June 28th, 2004
|04:28 pm - Fahrenheit 9/11|
Over the weekend, I saw Fahrenheit 9/11.
Oh, this might just make me unpopular, and I've thought about the implications of posting this, but I don't think I should pull punches. That would make me more unpopular.
Anyone who refuses to see this movie is a dolt.
Anyone who can watch this movie and not be affected is jaded, closed-minded, and probably couldn't get a hard-on watching Marylin Monroe take off her clothes.
Anyone who believes this movie is 100% factual is an idiot.
Anyone who believes this movie is unbiased is a moron who should go back to smoking more pot.
That said, I really liked it. It was fun to watch. It was engaging. It was the longest political ad I have ever seen. It struck at the heart and often won out over the mind. It was well-timed and wonderfully critical. It was boring and had me checking my watch, and sometimes exciting and funny.
It was obvious. It took cheap shots. It plodded along over the same ground over and over again. It didn't make logical sense.
It was fresh and sharply critical, and made excellent arguments. It stood on its own merit, yet never left the crutches far behind. My eyes rolled as I conceded good, thoughtful points.
Can you tell that my entire experience was just a bit conflicted?
Anyway, here's the deal: Michael Moore makes a genuinely entertaining, fun, thoughtful look at the events of 9-11, but often the movie (I'm not sure I'm ready to call it a "documentary" yet) descends into simple attacks on people, not actually addressing the issues raised.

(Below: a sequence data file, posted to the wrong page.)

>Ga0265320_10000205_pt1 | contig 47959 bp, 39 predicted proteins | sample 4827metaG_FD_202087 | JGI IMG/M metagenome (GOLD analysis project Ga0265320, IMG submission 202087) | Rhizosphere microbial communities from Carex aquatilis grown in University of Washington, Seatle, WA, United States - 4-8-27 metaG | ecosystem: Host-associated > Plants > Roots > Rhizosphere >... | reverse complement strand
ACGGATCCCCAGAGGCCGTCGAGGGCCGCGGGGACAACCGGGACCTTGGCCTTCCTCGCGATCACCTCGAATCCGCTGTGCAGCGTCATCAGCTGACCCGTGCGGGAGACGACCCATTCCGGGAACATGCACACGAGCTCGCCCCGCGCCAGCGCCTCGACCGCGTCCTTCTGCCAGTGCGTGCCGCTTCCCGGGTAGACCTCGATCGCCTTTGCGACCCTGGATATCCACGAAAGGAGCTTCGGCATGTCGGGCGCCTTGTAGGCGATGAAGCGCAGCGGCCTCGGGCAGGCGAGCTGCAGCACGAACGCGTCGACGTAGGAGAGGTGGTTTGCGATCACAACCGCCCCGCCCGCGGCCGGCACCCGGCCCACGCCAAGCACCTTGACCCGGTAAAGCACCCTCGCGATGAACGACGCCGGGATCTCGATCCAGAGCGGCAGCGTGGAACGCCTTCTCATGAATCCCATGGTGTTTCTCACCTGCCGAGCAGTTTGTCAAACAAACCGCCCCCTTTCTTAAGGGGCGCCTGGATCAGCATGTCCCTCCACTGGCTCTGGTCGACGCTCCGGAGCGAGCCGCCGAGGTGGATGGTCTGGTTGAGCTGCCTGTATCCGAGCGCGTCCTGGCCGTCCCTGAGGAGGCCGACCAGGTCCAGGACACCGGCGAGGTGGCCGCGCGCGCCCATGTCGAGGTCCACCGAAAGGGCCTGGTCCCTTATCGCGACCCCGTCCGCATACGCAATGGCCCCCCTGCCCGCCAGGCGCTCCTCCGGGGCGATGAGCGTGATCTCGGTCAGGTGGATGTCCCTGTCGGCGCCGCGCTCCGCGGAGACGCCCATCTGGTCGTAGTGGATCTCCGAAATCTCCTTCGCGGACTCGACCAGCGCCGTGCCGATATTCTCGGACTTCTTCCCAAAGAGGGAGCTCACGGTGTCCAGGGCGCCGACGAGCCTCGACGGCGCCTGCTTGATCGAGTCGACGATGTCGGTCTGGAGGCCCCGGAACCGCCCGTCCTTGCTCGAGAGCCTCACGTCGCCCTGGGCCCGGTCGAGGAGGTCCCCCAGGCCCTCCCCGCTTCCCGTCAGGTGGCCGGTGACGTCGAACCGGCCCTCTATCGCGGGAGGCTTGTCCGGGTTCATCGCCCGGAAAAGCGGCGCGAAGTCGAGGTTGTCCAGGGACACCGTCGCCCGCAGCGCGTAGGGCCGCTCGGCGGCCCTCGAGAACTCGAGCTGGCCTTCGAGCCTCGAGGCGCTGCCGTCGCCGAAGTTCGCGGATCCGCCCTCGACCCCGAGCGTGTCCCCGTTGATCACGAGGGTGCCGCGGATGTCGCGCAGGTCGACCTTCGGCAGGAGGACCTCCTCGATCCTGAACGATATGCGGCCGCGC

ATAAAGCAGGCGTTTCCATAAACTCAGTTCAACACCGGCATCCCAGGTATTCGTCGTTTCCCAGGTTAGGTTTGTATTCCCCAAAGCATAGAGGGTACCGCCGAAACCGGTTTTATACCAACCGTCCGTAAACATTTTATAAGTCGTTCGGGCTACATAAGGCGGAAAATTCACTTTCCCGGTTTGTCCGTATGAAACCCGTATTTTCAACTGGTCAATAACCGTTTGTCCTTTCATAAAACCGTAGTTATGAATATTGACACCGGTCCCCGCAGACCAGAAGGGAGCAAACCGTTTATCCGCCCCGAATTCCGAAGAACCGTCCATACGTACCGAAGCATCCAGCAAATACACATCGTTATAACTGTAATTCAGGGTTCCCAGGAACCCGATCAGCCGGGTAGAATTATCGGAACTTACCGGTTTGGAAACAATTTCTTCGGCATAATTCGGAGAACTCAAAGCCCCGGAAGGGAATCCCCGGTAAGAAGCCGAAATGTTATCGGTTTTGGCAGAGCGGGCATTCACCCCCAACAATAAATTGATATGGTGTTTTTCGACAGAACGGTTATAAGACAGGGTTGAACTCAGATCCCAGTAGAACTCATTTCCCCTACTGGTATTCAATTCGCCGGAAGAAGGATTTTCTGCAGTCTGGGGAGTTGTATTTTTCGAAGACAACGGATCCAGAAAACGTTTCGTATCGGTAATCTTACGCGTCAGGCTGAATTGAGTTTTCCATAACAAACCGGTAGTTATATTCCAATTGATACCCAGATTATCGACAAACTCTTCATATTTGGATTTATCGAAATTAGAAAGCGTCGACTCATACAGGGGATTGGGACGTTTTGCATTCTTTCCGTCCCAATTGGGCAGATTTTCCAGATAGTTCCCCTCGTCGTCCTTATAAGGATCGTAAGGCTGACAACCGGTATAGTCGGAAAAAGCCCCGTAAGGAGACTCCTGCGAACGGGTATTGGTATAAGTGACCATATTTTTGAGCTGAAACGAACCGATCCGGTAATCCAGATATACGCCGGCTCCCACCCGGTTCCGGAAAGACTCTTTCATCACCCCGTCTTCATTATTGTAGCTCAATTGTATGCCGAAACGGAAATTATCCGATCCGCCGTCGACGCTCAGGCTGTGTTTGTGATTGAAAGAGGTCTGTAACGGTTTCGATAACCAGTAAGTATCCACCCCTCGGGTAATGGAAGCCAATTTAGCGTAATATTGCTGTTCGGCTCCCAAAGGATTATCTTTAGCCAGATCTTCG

Some things I liked:
1) Making W. look stupid. Of course, that's not really anything to get excited over, as you could tell very simply that the stupidity was obviously something W. does on a regular basis. Still, it was good to see that.
2) Bringing up good points about where the money is, who suffers during war, and the effect that the war has had on all sorts of people.
3) It's emotional and strong. You really want to believe what he's saying.
4) They didn't show people jumping out of the WTC. I was afraid he'd do that.
5) Michael Moore was not often on screen. This is a huge blessing (no pun intended) to many of us.
What I didn't like:
1) Annoying doubletalk. We have too much security on airplanes, but we don't have enough. It's appalling that a woman would have to drink breast milk to make sure it's safe, but equally appaling that secrurity isn't tighter about lighters and matches. We shouldn't be in Afghanistan or Iraq, but we obviously don't have enough troops over there. Osama escaped because we didn't send enough troops to Afghanistan, and yet we shouldn't have been there, right? Then, of course, there are the Saudis, who really want us to go to war, because this apparently lines their pockets, but yet the Saudis complain to no end about us attacking Iraq. Why wasn't that mentioned?
2) Factual errors/stretches. "Iraq has never harmed or even threatened a US citizen?" (paraphrased) Wtf? Did I dream the assasination attempt on Bush Sr.? What about the funding of Palistinian suicide bombers, or the planes that were shot at in the no-fly zones over Iraq? Heck, is genocide of Kurds not enough of an excuse, we need them to threaten us?